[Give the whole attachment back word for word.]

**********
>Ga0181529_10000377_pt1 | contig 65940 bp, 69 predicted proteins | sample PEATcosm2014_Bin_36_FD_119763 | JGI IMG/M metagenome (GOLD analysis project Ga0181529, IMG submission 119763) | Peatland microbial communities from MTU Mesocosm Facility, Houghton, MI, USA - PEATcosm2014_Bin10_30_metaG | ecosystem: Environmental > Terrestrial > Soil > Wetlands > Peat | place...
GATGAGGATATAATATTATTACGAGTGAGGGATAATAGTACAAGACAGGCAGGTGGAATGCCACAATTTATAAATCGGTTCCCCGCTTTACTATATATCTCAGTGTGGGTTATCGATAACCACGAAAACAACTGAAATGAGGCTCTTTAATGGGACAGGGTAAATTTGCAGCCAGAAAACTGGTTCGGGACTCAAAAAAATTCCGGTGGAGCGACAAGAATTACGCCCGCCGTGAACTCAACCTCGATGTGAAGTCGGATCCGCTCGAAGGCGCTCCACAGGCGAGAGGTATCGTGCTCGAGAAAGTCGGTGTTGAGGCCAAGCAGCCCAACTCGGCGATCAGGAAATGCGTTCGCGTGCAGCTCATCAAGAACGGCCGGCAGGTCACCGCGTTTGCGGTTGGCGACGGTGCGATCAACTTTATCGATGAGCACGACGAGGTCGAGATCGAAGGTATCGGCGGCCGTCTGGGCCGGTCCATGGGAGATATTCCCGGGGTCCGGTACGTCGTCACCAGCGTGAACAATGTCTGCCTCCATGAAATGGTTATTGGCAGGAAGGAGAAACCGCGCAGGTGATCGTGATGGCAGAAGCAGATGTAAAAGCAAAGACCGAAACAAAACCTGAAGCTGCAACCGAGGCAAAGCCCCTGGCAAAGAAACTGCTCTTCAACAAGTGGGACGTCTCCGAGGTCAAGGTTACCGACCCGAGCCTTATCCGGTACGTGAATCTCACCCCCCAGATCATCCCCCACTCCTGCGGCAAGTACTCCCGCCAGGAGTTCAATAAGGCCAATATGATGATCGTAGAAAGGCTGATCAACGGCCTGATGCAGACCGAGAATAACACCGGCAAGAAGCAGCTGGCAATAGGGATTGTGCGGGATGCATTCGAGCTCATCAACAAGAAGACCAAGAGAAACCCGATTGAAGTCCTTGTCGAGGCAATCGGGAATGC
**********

>Ga0181529_10000377_pt1 | contig 65940 bp, 69 predicted proteins | sample PEATcosm2014_Bin_36_FD_119763 | JGI IMG/M metagenome (GOLD analysis project Ga0181529, IMG submission 119763) | Peatland microbial communities from MTU Mesocosm Facility, Houghton, MI, USA - PEATcosm2014_Bin10_30_metaG | ecosystem: Environmental > Terrestrial > Soil > Wetlands > Peat | place...
GATGAGGATATAATATTATTACGAGTGAGGGATAATAGTACAAGACAGGCAGGTGGAATGCCACAATTTATAAATCGGTTCCCCGCTTTACTATATATCTCAGTGTGGGTTATCGATAACCACGAAAACAACTGAAATGAGGCTCTTTAATGGGACAGGGTAAATTTGCAGCCAGAAAACTGGTTCGGGACTCAAAAAAATTCCGGTGGAGCGACAAGAATTACGCCCGCCGTGAACTCAACCTCGATGTGAAGTCGGATCCGCTCGAAGGCGCTCCACAGGCGAGAGGTATCGTGCTCGAGAAAGTCGGTGTTGAGGCCAAGCAGCCCAACTCGGCGATCAGGAAATGCGTTCGCGTGCAGCTCATCAAGAACGGCCGGCAGGTCACCGCGTTTGCGGTTGGCGACGGTGCGATCAACTTTATCGATGAGCACGACGAGGTCGAGATCGAAGGTATCGGCGGCCGTCTGGGCCGGTCCATGGGAGATATTCCCGGGGTCCGGTACGTCGTCACCAGCGTGAACAATGTCTGCCTCCATGAAATGGTTATTGGCAGGAAGGAGAAACCGCGCAGGTGATCGTGATGGCAGAAGCAGATGTAAAAGCAAAGACCGAAACAAAACCTGAAGCTGCAACCGAGGCAAAGCCCCTGGCAAAGAAACTGCTCTTCAACAAGTGGGACGTCTCCGAGGTCAAGGTTACCGACCCGAGCCTTATCCGGTACGTGAATCTCACCCCCCAGATCATCCCCCACTCCTGCGGCAAGTACTCCCGCCAGGAGTTCAATAAGGCCAATATGATGATCGTAGAAAGGCTGATCAACGGCCTGATGCAGACCGAGAATAACACCGGCAAGAAGCAGCTGGCAATAGGGATTGTGCGGGATGCATTCGAGCTCATCAACAAGAAGACCAAGAGAAACCCGATTGAAGTCCTTGTCGAGGCAATCGGGAATGC